The opportunity to study abroad at one of the world’s top business schools is a highly coveted opportunity amongst students in year one of the 2-year fulltime Texas McCombs MBA program.  Pre-departure advising in a relatively small MBA program such as this has the benefit of being highly individualized.

A general pre-departure orientation for students going on exchange covers risk and safety, financial aid, and university administrative matters; however, during required individualized advising appointments, the Exchange Advisor can explore elements of career management, academic planning, and business leadership while abroad.

Pre-departure orientation begins with the start of study abroad recruiting in early spring semester.  Applicants are expected to schedule 30-minute meetings with the Exchange Advisor to discuss the professional, academic, and personal goals for the exchange. This interaction allows for clear expectation setting about the kind of international experience the students want to have.  For example, going abroad to a European business program might mean studying with Master’s level, pre-experience students, and therefore will not offer the same type of networking opportunities as a more traditional U.S.-style MBA in Asia.

The essential need for advising in small MBA exchange programs is particularly evident with students who have little to no experience living abroad.  While the typical Texas MBA student has a good deal of international travel experience, he or she may not have studied or lived abroad. Customized advising is an opportunity to communicate the return on investment and intangible opportunities the exchange offers: an enhanced global outlook and intercultural acumen, traits embodied by successful business leaders and coveted by recruiters.  Finally, clarification about the use of financial aid, grants, loans, scholarships, and fellowships is particularly helpful for many students, therefore the Exchange Advisor works closely with MBA Financial Aid to discuss the financial implications of going abroad.

Argentina: Universidad Torcuato Di Tella Business School (UTDT)

In Argentina, the vast majority of graduate programs are taught in a part-time format. Graduate students are working professionals with an average of at least 3 years of work experience and usually in their late 20s to early 30s. Due to the fact that many have to combine the demands of their graduate studies with those of their own families, careers and personal well-being, their time availability to participate in additional activities is limited. Therefore, integration activities for incoming international students must be planned around class times in order to include domestic students.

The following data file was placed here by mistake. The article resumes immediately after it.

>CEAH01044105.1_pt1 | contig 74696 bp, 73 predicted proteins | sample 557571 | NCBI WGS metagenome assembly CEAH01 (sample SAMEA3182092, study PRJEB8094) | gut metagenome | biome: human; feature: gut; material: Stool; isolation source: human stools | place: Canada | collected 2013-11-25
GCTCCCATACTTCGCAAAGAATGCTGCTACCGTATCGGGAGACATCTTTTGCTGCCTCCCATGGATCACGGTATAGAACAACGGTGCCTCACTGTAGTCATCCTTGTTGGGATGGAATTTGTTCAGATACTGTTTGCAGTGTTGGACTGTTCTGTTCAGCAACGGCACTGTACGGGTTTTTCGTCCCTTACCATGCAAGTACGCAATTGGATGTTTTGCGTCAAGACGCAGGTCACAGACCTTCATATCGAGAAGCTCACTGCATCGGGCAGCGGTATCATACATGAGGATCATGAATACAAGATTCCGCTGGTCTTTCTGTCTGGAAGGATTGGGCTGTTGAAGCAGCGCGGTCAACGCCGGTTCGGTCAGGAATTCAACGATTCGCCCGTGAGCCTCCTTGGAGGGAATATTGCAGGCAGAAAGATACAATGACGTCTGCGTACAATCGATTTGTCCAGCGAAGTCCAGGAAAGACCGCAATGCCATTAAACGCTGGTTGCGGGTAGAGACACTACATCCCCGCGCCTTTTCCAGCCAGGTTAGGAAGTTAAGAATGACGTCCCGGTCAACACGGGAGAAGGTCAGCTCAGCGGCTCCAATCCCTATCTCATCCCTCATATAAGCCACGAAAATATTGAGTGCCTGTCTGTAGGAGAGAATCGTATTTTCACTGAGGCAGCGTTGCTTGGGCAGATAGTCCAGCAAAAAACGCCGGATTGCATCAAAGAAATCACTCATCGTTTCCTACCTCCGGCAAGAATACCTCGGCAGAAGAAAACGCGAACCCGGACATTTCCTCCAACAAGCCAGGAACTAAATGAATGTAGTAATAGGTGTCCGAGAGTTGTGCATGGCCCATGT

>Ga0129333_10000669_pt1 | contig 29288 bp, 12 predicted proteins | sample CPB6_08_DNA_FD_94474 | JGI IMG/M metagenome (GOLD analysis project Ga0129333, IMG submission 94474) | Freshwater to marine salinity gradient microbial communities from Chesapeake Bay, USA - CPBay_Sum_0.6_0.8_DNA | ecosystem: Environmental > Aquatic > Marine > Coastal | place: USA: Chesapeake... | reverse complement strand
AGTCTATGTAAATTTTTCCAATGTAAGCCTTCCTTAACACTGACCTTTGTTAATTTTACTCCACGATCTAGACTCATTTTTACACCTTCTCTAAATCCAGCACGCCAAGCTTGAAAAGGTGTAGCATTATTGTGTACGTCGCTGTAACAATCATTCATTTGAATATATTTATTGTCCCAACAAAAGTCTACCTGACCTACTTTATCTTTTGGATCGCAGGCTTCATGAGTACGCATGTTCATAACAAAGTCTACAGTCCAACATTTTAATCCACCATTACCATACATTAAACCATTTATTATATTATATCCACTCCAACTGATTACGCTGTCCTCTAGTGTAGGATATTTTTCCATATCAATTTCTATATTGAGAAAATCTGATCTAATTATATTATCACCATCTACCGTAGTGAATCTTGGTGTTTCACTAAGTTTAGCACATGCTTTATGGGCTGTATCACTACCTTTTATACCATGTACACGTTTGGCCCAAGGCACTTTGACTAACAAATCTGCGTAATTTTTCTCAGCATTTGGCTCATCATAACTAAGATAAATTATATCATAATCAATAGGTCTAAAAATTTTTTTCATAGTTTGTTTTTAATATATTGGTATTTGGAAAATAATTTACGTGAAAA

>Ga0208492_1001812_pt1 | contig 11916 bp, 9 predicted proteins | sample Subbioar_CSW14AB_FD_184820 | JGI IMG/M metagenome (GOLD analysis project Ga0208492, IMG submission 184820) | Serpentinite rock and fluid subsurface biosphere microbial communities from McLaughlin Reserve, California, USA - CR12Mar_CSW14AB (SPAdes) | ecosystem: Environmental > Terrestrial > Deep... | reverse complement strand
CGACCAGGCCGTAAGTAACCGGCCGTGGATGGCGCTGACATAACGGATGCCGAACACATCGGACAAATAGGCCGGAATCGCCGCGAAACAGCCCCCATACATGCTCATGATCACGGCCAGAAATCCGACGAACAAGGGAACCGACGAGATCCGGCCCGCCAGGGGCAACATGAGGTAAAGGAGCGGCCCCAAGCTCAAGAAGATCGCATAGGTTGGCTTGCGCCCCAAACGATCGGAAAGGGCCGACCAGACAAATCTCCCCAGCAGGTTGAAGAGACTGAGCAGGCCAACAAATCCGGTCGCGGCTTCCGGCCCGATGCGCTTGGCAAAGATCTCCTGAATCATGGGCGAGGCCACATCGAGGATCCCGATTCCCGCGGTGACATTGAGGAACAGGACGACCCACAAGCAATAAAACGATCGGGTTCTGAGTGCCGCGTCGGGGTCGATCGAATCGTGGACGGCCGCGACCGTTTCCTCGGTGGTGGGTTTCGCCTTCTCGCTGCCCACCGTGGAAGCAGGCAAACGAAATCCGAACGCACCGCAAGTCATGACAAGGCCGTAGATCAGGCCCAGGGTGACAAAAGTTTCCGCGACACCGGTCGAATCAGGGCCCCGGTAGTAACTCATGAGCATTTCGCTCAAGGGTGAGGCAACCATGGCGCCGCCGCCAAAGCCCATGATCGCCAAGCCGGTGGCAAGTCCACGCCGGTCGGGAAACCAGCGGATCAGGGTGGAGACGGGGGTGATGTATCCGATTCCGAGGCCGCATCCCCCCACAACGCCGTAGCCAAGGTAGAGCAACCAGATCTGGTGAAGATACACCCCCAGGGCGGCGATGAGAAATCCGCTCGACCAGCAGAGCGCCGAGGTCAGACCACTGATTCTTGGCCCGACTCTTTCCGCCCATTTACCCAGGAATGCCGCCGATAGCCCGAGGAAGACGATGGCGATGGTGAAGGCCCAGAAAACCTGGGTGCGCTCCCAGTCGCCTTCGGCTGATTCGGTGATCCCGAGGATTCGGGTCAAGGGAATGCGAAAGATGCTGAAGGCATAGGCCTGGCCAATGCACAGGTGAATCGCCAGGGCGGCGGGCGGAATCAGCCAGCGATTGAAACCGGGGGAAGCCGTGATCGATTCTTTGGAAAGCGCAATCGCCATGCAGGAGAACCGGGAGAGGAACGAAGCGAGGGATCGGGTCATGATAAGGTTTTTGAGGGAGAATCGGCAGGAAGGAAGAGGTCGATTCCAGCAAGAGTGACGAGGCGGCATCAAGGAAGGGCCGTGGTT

In programs such as the MBA and Executive MBA (EMBA), students are assigned a group to work with throughout their program.  Incoming exchange students are placed into one of these groups, giving them an immediate sense of belonging. Placement is done based on similar age groups and complementary professional and individual profiles. In all graduate programs, “Coffee break speed networking” activities are offered to encourage students to get out of their comfort zone and talk to people in their classes with whom they have never interacted before. These optional initiatives last 15 minutes and are usually the kickstarter for longer interactions between participants.

Integration activities are undoubtedly useful to help incoming students integrate with local students and, thus, mitigate the inevitable formation of silos of international students. However, pre-departure preparation and an on-site orientation are also key to help prepare students to breach expectation gaps and make the most out of their cultural immersion. At UTDT, the international programs office often collaborates virtually with partners for pre-departure orientations to help provide a broader preparation for the overseas experience.  Additionally, incoming students are offered the possibility of participating in pre-arrival individual or group Skype calls to address specific doubts and concerns.

Students tend to find it more challenging studying in a different school, sometimes in a foreign language, and trying to expand their network with local students.  For these students, preparation and goal and expectation setting is key.  With more preparation prior to departure and during in-country orientations, students tend to find the transition abroad easier than those who spend little time preparing.


Institute of International Education. (2018). Open Doors Report on International Educational Exchange. New York: Institute of International Education. Available at

Tuesday, February 19, 2019

The Institute of International Education was founded 100 years ago today! #iie100